Ransomware Attacks Make Hospitals ‘WannaCry’


 

Last week’s ransomware attacks against 16 British hospitals and countless other companies is driving home the importance of securing data against an expected wave of future cyberattacks. The attacks were the result of the WannaCry virus, which encrypted hospital data and asked for a cash payment to unlock it.

In the immediate aftermath, every hospital management team in the country should be meeting over the next few days to determine how they’ll handle future attacks, Alisa Chestler, an attorney with Baker, Donelson, Bearman, Caldwell & Berkowitz, told me. “They shouldn't feel like they're secure just because they passed this test. There will be more to come and they need to ask the hard questions in advance,” Chestler said.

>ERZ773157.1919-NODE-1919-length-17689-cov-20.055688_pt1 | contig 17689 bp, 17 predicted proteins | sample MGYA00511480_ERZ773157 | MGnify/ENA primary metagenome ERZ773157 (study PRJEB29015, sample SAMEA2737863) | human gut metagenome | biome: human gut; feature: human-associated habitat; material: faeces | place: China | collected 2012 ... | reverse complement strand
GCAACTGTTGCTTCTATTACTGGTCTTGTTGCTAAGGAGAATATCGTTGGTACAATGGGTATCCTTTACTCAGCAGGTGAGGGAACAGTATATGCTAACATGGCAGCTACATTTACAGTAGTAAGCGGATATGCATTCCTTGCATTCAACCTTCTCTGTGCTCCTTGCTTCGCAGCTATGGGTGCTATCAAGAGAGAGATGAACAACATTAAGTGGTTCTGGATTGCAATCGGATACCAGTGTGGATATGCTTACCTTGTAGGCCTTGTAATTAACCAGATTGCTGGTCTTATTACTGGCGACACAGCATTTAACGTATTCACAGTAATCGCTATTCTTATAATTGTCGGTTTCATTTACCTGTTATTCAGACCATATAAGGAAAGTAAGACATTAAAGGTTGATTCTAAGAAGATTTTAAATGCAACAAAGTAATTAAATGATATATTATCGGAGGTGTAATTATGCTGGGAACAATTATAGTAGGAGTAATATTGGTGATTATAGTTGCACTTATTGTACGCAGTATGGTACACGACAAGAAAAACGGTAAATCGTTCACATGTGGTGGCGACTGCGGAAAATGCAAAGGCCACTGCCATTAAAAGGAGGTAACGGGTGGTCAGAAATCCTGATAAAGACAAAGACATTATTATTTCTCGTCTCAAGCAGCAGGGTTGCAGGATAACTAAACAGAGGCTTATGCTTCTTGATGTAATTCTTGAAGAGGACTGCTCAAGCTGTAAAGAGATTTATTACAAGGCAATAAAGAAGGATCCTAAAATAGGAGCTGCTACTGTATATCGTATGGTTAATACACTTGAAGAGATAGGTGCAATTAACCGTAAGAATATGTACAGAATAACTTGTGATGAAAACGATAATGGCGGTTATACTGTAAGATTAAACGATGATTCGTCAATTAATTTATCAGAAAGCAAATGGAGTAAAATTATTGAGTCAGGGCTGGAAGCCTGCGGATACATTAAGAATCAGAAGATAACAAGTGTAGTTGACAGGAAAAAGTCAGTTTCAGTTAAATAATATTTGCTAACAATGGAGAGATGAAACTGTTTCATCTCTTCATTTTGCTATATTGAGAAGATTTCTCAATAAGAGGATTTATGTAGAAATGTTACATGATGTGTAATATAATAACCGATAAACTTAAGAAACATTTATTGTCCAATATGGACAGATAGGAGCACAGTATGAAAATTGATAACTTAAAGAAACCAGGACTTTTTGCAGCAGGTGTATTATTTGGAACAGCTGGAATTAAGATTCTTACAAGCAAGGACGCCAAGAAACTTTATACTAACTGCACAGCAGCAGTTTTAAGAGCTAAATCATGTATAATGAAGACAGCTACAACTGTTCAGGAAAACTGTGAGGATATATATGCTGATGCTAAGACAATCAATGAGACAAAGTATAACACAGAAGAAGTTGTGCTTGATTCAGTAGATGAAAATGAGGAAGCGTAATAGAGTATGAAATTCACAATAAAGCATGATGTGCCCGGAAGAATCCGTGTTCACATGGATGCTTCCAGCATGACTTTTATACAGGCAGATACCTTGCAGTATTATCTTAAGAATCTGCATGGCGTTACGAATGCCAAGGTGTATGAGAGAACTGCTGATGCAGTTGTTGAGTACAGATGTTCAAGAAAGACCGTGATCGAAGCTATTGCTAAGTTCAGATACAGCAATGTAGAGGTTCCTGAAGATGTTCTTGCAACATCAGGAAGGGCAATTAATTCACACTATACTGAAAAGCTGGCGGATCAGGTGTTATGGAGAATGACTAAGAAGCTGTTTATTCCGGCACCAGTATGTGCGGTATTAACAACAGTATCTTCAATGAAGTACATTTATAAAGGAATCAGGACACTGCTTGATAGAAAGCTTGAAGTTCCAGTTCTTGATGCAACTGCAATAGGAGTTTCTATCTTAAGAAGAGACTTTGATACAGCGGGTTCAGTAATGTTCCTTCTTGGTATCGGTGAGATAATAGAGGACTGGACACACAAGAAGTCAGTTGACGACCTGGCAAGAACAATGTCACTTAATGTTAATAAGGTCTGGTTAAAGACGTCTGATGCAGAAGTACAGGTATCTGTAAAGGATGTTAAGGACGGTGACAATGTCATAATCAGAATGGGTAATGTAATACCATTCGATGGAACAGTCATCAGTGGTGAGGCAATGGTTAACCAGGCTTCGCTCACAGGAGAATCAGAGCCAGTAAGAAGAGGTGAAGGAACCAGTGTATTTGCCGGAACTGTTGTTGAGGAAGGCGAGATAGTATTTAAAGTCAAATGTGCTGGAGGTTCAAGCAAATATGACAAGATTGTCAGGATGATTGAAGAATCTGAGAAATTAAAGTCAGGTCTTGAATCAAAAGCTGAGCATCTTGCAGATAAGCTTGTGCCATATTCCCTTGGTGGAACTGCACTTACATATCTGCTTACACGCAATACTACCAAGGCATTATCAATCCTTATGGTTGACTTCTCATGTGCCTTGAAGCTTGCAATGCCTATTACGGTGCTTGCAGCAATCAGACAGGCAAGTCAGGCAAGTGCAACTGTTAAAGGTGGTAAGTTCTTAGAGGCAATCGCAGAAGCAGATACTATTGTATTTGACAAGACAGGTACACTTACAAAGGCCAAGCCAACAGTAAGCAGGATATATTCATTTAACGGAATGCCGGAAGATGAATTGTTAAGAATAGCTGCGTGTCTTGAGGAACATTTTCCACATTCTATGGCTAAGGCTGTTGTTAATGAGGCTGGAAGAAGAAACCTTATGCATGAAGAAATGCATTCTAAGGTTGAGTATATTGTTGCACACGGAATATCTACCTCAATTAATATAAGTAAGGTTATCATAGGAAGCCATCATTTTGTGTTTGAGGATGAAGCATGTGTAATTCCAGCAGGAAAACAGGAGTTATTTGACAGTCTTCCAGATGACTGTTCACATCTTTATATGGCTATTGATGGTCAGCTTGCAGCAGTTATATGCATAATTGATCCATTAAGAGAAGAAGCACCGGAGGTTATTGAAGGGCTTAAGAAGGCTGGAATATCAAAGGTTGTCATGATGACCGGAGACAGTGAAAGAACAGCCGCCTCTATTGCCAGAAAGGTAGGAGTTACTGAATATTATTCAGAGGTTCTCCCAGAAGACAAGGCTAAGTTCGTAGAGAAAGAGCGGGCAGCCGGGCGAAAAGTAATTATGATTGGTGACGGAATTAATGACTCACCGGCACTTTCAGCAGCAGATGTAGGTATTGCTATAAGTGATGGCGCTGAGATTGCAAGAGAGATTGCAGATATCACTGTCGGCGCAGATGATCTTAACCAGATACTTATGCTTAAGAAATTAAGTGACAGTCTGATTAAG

The attack exploited a vulnerability within Microsoft Windows that had been discovered and patched in a March update, but many hospitals outside of the U.S. don’t use licensed software and aren’t alerted to software updates, Colin Zick, an attorney with Foley Hoag LLP, told me. That could explain why the U.S. wasn’t hit as hard by the attack, Zick said.

Zick said information technology professionals are on the case when it comes to the WannaCry virus, but cautioned that the attacks will never end. While regularly updating and patching software is essential, Zick said employee responsibility is just as important. Employees need to be trained not to click on every email that comes across their screen, Zick said, noting that by one estimate 20 percent of employees click on email embedded with malicious software, also known as malware.

Beyond the British hospitals, the WannaCry virus hit over 200,000 computers in 150 countries, attacking companies including FedEx, Nissan and Renault.

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